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Haven’t they grown? The top 20 firms over 25 years

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26th Nov 2007
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Research by CCH and given exclusively to AccountingWEB shows that the fee income of the largest four accountancy firms has risen by 1092% since 1982 at current prices, against a more modest 115% for the other top 20 firms over the same period.

The Big four’s rising fortunes have seen their staff numbers increase by a more modest 320%. The rest of the top 20 have actually got smaller, with staff levels falling by 9.6%.

“The accountancy market has changed beyond all recognition in the 25 years CCH have been in the UK,” said Martin Casimir, the firm’s managing director. “The unfamiliarity of the names of firms 25 years ago compared to today is quite staggering. None of the Top 20 firms exist now as they did in 1982. All have either merged or slipped out of the list.”

In 1982 the largest accountancy firm had twice the income of the 10th placed firm, but today the largest accountancy firm has more than 10 times the income of the 10th placed firm.

CCH believes that the key reason why accountancy firms have been so successful over the past 25 years is that they have diversified their services away from just tax and audit. The four largest accountancy firms have branched out into corporate finance and management consultancy and are offering many of the services traditionally the preserve of investment banks and “magic circle” law firms.

The increased complexity of compliance and regulation is thought to be another factor behind the high figures. The number of guides CCH publish for accountants is one reflection of this, Casimir said. In 1982, the CCH Information catalogue featured just two titles, a tax guide and a list of tax cases. They now publish over 110.

Top 20 firms 1982 Fee income (£m) Professional Staff
1 Peat Marwick Mitchell 144.8 2,820
2 Deloitte Haskins & Sells 132.6 2,625
3 Coopers & Lybrand 129.5 2,140
4 Price Waterhouse 127 2,064
5 Ernst & Whinney 119.4 2,228
6 Touche Ross 109.2 2,037
7 Arthur Young McCellend Moores 101.6 1,970
8 Thornton Baker 86.4 1,831
9 Arthur Andersen 74.9 1,128
10 Thomas McLintock 70.6 1,407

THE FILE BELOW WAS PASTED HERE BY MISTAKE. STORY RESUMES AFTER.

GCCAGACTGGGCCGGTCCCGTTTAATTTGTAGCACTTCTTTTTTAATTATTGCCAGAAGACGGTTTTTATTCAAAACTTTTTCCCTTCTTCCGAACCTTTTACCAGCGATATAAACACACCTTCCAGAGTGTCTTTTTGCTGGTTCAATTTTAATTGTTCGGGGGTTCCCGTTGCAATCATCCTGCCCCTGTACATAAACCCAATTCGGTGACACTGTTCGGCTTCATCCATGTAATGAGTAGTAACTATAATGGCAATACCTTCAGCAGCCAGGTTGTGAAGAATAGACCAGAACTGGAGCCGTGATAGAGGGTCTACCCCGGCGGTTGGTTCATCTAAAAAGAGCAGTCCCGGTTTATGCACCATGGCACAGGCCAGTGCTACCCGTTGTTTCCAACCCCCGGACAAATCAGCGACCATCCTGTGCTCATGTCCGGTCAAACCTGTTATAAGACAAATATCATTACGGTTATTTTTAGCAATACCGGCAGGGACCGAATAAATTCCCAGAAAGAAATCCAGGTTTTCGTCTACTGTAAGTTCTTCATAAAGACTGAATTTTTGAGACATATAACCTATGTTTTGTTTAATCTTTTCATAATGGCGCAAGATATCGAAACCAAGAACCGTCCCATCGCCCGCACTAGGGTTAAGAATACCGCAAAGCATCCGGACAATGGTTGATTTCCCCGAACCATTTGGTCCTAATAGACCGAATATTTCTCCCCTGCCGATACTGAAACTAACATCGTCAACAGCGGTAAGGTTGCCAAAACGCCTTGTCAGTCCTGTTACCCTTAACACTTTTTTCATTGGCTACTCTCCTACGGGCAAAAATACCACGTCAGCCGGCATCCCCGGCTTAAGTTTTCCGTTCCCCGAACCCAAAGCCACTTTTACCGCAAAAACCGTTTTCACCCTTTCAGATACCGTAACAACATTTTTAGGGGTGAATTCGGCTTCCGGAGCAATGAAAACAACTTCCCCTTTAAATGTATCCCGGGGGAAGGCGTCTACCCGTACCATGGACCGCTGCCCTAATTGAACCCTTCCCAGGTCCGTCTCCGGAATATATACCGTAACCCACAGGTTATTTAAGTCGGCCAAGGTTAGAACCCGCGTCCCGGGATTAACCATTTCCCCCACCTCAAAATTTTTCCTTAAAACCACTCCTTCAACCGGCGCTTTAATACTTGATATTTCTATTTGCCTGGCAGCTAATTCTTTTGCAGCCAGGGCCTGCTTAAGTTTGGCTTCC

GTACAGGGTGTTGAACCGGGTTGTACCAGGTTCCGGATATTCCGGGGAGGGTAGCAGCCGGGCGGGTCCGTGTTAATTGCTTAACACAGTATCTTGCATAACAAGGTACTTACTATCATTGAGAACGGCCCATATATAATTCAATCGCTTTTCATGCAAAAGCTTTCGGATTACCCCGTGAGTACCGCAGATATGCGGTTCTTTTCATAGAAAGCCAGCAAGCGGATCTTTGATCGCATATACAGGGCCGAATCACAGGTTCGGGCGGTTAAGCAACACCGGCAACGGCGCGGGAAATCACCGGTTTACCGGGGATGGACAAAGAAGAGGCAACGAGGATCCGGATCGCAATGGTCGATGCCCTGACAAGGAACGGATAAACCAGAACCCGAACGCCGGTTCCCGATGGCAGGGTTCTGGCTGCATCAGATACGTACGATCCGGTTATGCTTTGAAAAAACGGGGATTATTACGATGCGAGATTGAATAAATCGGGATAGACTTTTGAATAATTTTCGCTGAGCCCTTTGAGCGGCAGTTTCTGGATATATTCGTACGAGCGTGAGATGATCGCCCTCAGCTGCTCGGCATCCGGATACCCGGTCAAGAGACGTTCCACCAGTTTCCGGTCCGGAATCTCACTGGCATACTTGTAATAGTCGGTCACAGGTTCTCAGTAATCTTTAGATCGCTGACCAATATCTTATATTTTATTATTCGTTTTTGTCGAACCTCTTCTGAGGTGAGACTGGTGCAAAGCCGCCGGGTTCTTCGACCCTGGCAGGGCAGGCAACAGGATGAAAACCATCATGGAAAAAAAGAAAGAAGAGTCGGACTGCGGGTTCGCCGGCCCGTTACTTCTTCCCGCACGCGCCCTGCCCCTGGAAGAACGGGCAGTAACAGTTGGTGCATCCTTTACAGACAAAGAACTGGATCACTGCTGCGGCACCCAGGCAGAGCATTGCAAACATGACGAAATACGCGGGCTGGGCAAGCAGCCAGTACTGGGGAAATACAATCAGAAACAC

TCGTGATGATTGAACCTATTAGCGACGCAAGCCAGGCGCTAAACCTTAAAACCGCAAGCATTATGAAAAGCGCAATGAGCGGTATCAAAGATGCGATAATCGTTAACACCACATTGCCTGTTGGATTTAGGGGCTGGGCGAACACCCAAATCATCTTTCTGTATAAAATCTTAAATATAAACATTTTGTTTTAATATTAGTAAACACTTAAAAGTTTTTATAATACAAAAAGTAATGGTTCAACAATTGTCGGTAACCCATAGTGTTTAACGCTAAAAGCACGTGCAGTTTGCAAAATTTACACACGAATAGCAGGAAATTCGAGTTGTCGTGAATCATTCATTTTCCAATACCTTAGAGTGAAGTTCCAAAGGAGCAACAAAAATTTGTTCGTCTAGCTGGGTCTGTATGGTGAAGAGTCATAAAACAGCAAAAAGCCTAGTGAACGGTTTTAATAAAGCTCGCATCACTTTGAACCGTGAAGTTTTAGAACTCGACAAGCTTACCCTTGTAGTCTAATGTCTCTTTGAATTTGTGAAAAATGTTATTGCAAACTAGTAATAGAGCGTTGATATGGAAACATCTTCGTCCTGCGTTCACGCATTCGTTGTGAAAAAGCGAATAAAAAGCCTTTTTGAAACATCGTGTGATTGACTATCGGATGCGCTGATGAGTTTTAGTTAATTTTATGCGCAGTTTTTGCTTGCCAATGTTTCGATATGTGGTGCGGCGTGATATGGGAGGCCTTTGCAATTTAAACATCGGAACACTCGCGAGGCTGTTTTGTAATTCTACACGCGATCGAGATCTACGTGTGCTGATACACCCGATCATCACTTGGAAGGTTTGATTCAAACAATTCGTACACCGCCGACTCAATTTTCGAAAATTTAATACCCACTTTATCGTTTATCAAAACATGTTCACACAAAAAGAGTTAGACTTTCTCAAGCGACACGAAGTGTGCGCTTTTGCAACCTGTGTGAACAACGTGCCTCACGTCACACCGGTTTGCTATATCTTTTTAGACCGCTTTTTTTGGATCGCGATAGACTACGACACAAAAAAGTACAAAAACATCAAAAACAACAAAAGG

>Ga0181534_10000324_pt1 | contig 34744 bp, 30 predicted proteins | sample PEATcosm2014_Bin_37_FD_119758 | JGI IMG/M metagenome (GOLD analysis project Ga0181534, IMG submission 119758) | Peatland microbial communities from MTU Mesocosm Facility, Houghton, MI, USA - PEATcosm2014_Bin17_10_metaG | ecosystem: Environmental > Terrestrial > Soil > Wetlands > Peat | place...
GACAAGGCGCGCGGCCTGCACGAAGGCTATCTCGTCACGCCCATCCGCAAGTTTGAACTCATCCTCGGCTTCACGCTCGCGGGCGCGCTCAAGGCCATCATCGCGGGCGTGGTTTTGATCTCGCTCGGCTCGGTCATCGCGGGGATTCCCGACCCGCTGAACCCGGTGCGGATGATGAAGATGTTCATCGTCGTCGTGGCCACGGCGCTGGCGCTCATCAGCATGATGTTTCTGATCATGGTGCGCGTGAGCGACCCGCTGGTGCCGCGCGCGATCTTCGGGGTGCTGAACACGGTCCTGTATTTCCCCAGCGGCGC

11 Spicer & Pegler 57.2 1,050
12 Binder Hamlyn 57.2 1,008
13 Pannell Kerr Forster 50.8 925
14 Dearden Farrow 27.9 441
15 Neville Russell 27.3 462
16 Robson Rhodes 25.4 536
17 Kidsons 25.4 523
18 Stoy Hayward 25.4 440
19 Hodgson Harris 18.3 375
20 Armitage & Norton 14.2 303
Top 20 firms 2007 Fee income (£m) Professional Staff
1 PricewaterhouseCoopers LLP 1,980 14,320
2 Deloitte 1,790 10,412
3 KPMG LLP 1,454 7,909
4 Ernst & Young LLP 1,130 7,902
5 Grant Thornton UK LLP 387.1 2,855
6 BDO Stoy Hayward 330 2,185
7 Baker Tilly 200.4 1,386
8 Smith & Williamson 152.6 768
9 PKF (UK) LLP 130.4 1,492
10 Tenon Group plc 123.6 1,282
11 Moore Stephens 107.2 972
12 Mazars 90.3 636
13 Vantis 85.3 544
14 Bentley Jennison 63.7 741
15 HW Group 54 563
16 Saffery Champness 44.7 280
17 Horwath Clark Whitehill LLP 41.2 384
18 UHY Hacker Young 39.7 446
19 Kingston Smith 34 276
20 Menzies 30.2 251
1982 2007
Total fee income Top 20 £1.425b £8.2684b
Total fee income Big Four £533.9m £6.354b
Total professional staff 26,313 55,604
Professional staff (largest 4) 9,649 40,543
Professional staff (following 16) 16,664 15,061
Big Four share of total Top 20 fee income 37.50% 76.80%
Big Four share of total Top 20 workforce 36.70% 72.90%

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By bheald
30th Nov 2007 10:06

What about PKF?
How different is PKF (UK) from Pannell Kerr Forster?

A bit more analysis might be useful here. How many have genuinely slipped back, how many have merged together, etc?

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